Feedstuffs is part of the Informa Markets Division of Informa PLC

This site is operated by a business or businesses owned by Informa PLC and all copyright resides with them. Informa PLC's registered office is 5 Howick Place, London SW1P 1WG. Registered in England and Wales. Number 8860726.

Organic Valley using satellite technology to improve pasture grazing

TAGS: Business
Pilot program seeks to improve cow nutrition, sequester carbon in the soil.

Organic Valley is launching a pilot program that uses satellite photography to measure pasture health on its dairy farms, providing its farmers with nearly real-time feedback every week to support dairy herd nutrition, protect and improve their pastures, and benefit the environment.

Organic Valley farmers divide their perennial pastures into smaller sections called paddocks and move their herds frequently between them based on the maturity and quality of forage available. This frequent movement is known as “intensive rotational grazing,” and is a key practice within regenerative farming systems.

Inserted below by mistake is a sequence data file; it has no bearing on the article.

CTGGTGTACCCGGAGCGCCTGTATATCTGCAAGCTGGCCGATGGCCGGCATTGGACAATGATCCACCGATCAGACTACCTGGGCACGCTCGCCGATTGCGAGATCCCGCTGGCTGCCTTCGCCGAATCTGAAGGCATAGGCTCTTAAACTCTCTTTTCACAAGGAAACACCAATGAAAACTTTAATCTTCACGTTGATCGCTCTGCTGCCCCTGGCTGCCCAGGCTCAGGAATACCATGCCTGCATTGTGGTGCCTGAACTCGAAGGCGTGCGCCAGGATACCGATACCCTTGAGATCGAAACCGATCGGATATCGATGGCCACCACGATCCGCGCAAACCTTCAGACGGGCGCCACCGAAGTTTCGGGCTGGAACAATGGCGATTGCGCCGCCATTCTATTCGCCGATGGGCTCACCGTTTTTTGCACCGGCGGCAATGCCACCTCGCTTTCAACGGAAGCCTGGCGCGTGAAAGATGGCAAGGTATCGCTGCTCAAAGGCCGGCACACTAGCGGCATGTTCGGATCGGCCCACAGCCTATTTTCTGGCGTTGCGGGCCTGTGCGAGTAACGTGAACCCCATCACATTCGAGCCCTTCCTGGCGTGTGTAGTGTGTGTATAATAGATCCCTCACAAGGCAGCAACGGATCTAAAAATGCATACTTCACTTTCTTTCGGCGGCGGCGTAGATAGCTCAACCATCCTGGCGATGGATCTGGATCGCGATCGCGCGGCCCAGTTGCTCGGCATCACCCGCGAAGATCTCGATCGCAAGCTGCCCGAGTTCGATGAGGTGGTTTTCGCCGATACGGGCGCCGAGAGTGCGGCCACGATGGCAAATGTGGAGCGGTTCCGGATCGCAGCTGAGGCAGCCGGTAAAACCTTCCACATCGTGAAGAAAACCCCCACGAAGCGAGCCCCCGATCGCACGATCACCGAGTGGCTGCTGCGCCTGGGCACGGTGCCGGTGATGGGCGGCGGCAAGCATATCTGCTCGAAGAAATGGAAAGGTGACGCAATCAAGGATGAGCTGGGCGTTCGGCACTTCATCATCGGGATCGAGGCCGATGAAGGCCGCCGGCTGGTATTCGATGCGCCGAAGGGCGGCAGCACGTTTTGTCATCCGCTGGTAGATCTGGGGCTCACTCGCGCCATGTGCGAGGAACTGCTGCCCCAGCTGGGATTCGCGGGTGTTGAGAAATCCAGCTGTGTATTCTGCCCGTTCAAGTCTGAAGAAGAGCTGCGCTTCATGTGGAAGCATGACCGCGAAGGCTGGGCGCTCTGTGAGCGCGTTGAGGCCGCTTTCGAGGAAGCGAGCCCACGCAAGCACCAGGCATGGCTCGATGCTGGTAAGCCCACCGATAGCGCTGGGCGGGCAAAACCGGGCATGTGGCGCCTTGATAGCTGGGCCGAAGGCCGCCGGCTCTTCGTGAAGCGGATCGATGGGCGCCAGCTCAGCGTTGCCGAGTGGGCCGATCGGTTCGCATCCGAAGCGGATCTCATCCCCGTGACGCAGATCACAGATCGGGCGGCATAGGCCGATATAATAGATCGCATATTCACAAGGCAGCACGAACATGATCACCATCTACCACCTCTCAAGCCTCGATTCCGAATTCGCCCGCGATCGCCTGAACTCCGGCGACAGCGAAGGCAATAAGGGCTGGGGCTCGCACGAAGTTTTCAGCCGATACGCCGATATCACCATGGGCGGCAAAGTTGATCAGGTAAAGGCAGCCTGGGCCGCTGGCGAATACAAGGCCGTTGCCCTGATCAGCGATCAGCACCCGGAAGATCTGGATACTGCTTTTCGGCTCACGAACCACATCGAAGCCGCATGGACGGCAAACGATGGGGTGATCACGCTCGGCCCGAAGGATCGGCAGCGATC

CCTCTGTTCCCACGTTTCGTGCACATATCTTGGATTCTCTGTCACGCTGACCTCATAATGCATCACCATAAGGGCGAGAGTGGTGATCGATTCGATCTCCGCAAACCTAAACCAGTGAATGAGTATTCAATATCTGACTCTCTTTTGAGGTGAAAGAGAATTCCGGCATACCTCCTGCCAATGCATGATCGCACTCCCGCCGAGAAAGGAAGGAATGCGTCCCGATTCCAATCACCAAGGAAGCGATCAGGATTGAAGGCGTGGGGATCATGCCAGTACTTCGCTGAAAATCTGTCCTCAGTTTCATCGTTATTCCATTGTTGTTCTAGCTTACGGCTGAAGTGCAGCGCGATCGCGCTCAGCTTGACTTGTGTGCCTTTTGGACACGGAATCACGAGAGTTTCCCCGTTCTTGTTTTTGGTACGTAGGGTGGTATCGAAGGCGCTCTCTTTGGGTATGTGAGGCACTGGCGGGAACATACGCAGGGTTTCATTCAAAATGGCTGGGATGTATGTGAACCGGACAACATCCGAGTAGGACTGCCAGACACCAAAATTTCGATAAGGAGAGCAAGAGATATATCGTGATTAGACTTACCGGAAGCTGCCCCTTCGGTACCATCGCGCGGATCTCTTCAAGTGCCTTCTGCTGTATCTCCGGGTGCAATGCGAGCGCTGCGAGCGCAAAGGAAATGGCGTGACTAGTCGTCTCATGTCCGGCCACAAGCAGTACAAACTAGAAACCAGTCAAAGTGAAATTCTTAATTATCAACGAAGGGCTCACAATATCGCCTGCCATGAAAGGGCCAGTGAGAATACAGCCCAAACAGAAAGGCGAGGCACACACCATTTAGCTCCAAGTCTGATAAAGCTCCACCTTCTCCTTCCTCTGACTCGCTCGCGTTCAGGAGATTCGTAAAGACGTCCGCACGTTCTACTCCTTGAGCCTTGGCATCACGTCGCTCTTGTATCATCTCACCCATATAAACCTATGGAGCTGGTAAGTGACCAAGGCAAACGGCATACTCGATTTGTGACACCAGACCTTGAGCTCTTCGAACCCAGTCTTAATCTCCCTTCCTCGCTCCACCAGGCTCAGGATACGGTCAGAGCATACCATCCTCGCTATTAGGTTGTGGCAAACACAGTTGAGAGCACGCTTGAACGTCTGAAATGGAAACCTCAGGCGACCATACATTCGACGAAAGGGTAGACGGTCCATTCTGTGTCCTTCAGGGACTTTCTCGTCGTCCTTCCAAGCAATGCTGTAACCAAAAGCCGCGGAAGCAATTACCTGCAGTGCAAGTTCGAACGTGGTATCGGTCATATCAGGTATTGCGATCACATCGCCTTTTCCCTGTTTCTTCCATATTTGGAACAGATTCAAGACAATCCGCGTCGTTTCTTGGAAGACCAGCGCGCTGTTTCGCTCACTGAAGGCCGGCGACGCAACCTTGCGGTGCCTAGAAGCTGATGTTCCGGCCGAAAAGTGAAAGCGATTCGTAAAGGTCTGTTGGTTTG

Organic Valley is the nation's largest organic, farmer-owned cooperative and one of the world's largest organic consumer brands. Nationwide, Organic Valley farmers manage more than 189,000 acres of pastureland.

“Rotational grazing requires farmers to measure the forage in each paddock regularly, a manual and time-intensive practice,” said Wade Miller, Organic Valley senior director of farm resources. “Satellite photos measure the forage in each paddock remotely, greatly easing the farmer’s labor and time burden. Based on university trials, we expect our farmers will be able to capture at least a 20% increase in pasture utilization through the use of this technology.”

As an innovator in regenerative farming practices, Organic Valley cows spend more time grazing outside than 95% of the dairy cows in the United States. Benefits of this practice include:

  • Improved pasture and soil health, greater biodiversity, improved water quality, and resource conservation.
  • Pastures that pull carbon out of the air and store it in the soil and plant biomass, helping counteract climate change.
  • Happier, healthier cows that spend their days with other cattle, outside in the fresh air.

“Through this pilot program, we will test the technology on a cross-section of farms nationwide in 2021, and will make it available to all Organic Valley farms in 2022,” Miller added.

Hide comments
account-default-image

Comments

  • Allowed HTML tags: <em> <strong> <blockquote> <br> <p>

Plain text

  • No HTML tags allowed.
  • Web page addresses and e-mail addresses turn into links automatically.
  • Lines and paragraphs break automatically.
Publish